Mayor Eric Adams signed an emergency rule on Friday to nix the mandate that people must spend 90 days in homeless shelters to access city housing vouchers, a month after the City Council passed a bill doing the same thing.
The move comes as Adams’ office faces ongoing struggles with finding shelter for tens of thousands of recently-arrived migrants, over 48,000 of whom are currently in the city’s care.
Despite Adams’ action, the possibility of a battle with the council over a package of four bills it passed last month that includes a measure to permanently suspend the so-called 90-day rule, as well as enact other provisions to expand access to housing vouchers — known as CityFHEPS — still looms. The mayor opposes the package because of the measures it contains outside of suspending the 90-day rule, because he says they would cost city taxpayers too much.
The council, however, passed all four bills by a 41-7 vote margin, giving it the numbers needed to override any potential veto from the mayor.
The rule change will take effect immediately, as the mayor signed it on an emergency basis during a City Hall press conference on Friday morning. But it still must go through a ruling-making process with the state Office of Temporary and Disability Assistance (OTADA), according to the mayor’s office.
The rule change, which will apply to both single adults and families, is intended to make it easier for those living in shelter to more quickly move into permanent housing.
“This will end the long-standing 90-day length of stay requirement for our CityFEPS rental assistance program, effective immediately,” Adams said. “The rule change will help get more families and single adults in shelter the help they need when they need it, with more precision and less red tape and bureaucracy.”
Adams requirement that advocates have long sought to eliminate, a year after first pledging to during a press conference where he unveiled his housing plan. The council and advocates have also spent the last several months calling on the administration to terminate the waiting period as a way to move more homeless people into permanent housing and make more space for migrants in city shelters.
The mayor said he decided to make the rule change himself instead of simply signing the council bill that would essentially do the same thing, because he supports repealing the 90-day rule but not enacting the other bills in the package.
Adams’ main reason for opposing those other measures, which would expand voucher eligibility to any applicant deemed at risk of eviction and anyone making 50% of the Area Median Income (AMI), is they would cost the city an estimated $17 billion over the next five years. But the council disputes that figure and says they would actually cost $11 billion over the same time period.
The mayor argued the package would also add to an already existing backlog of about 20,000 voucher holders who aren’t able to find housing due to the lack of available apartments across the five boroughs.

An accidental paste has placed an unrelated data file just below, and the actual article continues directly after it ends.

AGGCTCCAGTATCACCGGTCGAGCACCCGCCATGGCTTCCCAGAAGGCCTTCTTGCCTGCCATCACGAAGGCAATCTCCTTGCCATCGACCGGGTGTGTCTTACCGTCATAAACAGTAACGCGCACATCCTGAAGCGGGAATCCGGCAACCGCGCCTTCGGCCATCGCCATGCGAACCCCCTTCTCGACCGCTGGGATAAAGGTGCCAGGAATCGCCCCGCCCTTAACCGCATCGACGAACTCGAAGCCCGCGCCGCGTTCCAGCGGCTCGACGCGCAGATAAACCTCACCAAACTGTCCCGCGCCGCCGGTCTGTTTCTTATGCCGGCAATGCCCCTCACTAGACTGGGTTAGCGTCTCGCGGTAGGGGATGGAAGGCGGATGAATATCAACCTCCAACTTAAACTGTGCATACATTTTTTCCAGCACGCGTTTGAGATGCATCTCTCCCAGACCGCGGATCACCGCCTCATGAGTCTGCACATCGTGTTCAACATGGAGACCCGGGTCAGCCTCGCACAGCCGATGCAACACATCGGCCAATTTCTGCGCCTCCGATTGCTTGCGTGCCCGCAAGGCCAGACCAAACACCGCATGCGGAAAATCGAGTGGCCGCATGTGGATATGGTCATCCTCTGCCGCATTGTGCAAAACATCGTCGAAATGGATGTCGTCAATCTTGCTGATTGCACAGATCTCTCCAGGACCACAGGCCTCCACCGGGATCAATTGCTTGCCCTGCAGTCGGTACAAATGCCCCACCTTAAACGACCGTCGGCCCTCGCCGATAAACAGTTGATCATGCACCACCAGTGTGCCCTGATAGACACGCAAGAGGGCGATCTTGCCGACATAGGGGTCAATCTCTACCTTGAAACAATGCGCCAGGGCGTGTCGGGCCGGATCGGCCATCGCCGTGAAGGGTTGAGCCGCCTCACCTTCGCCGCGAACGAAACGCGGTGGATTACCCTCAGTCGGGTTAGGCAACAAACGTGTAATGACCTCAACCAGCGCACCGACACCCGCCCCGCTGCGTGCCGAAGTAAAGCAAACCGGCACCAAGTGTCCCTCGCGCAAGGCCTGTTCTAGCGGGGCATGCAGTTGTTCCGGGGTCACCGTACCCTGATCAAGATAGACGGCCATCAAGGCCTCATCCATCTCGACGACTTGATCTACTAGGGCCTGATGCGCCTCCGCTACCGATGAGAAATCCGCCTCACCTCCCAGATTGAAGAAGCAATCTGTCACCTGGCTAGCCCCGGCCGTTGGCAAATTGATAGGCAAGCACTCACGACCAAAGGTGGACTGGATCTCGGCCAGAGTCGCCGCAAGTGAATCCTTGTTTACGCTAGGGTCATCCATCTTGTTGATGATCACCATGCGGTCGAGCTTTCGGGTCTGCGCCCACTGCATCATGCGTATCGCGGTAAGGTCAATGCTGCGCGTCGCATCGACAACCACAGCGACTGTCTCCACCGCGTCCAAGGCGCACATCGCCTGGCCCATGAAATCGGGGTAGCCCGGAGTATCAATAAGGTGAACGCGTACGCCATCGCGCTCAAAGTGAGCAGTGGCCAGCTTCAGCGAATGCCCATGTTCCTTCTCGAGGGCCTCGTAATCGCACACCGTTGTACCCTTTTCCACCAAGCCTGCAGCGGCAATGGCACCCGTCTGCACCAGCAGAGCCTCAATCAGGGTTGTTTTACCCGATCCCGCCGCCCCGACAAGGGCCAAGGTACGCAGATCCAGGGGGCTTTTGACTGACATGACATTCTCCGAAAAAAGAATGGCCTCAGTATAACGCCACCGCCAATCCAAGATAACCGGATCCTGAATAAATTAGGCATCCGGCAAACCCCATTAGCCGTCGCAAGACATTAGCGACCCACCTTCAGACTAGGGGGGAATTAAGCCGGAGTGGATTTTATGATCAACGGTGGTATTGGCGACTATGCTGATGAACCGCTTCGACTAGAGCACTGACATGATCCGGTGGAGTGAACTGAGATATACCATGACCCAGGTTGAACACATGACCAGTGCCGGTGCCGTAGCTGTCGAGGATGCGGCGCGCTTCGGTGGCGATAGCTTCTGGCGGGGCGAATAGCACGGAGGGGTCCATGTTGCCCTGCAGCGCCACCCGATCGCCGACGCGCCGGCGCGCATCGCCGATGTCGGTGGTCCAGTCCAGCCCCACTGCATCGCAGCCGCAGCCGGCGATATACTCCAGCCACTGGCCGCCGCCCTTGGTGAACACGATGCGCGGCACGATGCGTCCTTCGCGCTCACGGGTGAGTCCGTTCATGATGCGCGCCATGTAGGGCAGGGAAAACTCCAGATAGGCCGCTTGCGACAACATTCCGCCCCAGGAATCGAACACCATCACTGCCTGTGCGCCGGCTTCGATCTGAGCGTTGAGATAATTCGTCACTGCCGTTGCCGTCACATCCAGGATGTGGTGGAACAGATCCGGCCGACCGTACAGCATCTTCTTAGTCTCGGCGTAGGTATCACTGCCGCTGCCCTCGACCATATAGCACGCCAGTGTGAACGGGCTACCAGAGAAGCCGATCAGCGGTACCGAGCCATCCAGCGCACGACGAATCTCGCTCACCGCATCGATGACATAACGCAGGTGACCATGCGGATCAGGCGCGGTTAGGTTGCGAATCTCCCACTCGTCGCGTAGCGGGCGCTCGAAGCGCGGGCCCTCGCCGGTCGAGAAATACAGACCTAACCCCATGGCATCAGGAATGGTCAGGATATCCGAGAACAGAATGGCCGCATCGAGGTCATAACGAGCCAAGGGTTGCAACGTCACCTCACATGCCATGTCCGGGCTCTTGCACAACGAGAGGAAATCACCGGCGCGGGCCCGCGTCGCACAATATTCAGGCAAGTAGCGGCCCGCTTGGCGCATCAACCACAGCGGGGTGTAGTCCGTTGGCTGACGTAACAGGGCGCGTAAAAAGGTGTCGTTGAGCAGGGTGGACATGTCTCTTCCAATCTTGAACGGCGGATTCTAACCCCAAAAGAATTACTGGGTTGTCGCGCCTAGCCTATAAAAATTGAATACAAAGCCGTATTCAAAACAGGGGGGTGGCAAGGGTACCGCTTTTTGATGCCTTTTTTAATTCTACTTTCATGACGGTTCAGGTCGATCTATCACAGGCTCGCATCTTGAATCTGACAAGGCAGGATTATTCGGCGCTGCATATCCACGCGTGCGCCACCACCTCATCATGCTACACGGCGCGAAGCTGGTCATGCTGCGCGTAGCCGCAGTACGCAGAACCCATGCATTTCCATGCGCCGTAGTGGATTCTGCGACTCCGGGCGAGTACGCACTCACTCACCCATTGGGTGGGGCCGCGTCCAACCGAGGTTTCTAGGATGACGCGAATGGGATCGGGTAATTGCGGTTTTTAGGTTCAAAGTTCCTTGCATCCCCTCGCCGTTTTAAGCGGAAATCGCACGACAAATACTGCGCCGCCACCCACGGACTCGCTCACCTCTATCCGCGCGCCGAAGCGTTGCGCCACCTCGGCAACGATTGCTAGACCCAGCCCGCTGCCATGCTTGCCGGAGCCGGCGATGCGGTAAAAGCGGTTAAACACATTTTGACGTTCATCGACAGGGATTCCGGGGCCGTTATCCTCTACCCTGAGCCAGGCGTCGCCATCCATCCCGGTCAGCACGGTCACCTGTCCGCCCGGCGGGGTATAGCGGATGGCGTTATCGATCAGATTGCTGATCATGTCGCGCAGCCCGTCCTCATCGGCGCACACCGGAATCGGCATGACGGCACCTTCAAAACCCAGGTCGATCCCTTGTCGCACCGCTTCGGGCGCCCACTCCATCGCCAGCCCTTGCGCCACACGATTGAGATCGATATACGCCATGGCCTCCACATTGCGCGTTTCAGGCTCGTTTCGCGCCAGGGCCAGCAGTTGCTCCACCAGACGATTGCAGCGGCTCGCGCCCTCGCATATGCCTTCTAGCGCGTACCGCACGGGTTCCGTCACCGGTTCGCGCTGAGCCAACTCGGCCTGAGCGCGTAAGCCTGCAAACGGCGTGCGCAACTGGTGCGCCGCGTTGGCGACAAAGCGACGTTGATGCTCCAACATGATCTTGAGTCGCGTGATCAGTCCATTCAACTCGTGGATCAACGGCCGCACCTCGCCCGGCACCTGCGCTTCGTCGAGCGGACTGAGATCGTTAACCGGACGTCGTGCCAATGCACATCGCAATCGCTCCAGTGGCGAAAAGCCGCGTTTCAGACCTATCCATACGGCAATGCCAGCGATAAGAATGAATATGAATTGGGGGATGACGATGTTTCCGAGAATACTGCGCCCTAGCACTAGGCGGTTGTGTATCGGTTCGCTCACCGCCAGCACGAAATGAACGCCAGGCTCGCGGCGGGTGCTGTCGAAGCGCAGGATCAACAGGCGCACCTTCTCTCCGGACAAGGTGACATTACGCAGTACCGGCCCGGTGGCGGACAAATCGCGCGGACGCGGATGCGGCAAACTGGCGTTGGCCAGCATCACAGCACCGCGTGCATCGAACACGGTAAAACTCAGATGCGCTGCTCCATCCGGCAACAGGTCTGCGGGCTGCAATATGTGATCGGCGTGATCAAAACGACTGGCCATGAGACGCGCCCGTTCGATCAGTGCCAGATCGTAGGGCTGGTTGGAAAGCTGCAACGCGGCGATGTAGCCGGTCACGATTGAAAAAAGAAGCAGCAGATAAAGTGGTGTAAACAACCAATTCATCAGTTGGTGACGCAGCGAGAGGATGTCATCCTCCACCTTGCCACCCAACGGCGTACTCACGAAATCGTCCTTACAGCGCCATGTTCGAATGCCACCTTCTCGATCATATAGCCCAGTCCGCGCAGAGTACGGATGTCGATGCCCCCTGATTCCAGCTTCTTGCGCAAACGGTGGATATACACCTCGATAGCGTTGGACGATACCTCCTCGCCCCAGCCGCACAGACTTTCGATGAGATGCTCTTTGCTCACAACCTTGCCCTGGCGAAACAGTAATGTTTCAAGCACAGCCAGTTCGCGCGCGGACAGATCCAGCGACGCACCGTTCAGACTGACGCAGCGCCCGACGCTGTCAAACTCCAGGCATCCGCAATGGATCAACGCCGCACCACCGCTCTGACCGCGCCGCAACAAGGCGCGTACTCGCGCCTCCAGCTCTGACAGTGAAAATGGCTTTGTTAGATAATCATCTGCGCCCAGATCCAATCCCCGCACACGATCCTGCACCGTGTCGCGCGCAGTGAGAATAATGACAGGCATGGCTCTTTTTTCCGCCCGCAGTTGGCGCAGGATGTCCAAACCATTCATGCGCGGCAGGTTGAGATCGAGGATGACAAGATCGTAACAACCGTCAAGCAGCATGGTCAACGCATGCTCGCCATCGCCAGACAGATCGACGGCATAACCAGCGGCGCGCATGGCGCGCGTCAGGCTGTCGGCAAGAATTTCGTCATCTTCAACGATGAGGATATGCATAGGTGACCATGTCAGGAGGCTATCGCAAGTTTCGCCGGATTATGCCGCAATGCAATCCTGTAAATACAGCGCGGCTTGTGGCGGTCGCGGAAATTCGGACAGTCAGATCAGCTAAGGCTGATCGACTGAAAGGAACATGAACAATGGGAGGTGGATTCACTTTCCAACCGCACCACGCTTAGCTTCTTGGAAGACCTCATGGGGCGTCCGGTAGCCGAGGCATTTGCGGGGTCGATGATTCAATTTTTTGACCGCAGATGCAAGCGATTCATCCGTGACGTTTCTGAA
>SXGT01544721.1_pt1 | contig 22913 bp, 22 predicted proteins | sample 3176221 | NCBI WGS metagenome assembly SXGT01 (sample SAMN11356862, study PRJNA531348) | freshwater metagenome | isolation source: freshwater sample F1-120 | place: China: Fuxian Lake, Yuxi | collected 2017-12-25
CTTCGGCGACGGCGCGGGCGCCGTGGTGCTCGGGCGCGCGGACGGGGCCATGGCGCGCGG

“When you look at the entire package that they’ve presented, some of the items in that package are problematic,” the mayor said. “It’s going to cost New Yorkers, I think [the council’s] estimate was $11 billion, our estimate is in the area of $17 billion. We have 20,000 vouchers out there currently. And to add that pool to those who fall back [on] their rent for a short period of time, you’re just going to make it difficult for those who are in homeless shelters now, for them to get out.”
The council argues getting more people into permanent housing would ultimately cost the city less money because of the expense associated with stays in city shelters.
It, however, remains unclear if the mayor will actually veto the bills, sign them or let them lapse into law. When pressed by reporters if he intends to give the legislation a thumbs down, Adams said he’s still reviewing his options.
“The team is still deciding how are we going to move forward [with] the entire package and once we do, we will let you let you guys know right away,” Adams told reporters.
The mayor has a little over a week to either veto or sign the bills, otherwise they’ll lapse into law — taking effect six months after, according to City Council Speaker Adrienne Adams’ office.
In a statement, Speaker Adams took aim at the amount of time it took the administration to end the 90-day rule, saying it was one of “several counterproductive barriers that the administration failed to take action to eliminate.”
“While we welcome the administration finally seeming to drop its opposition to end the 90-day rule, the council’s legislation importantly codifies the change and provides a more comprehensive approach to remove other obstacles to housing vouchers that can help protect New Yorkers,” the speaker said. “The only reliable path forward to truly confront the city’s eviction and homelessness crises is for the Mayor to sign the entire package of legislation.”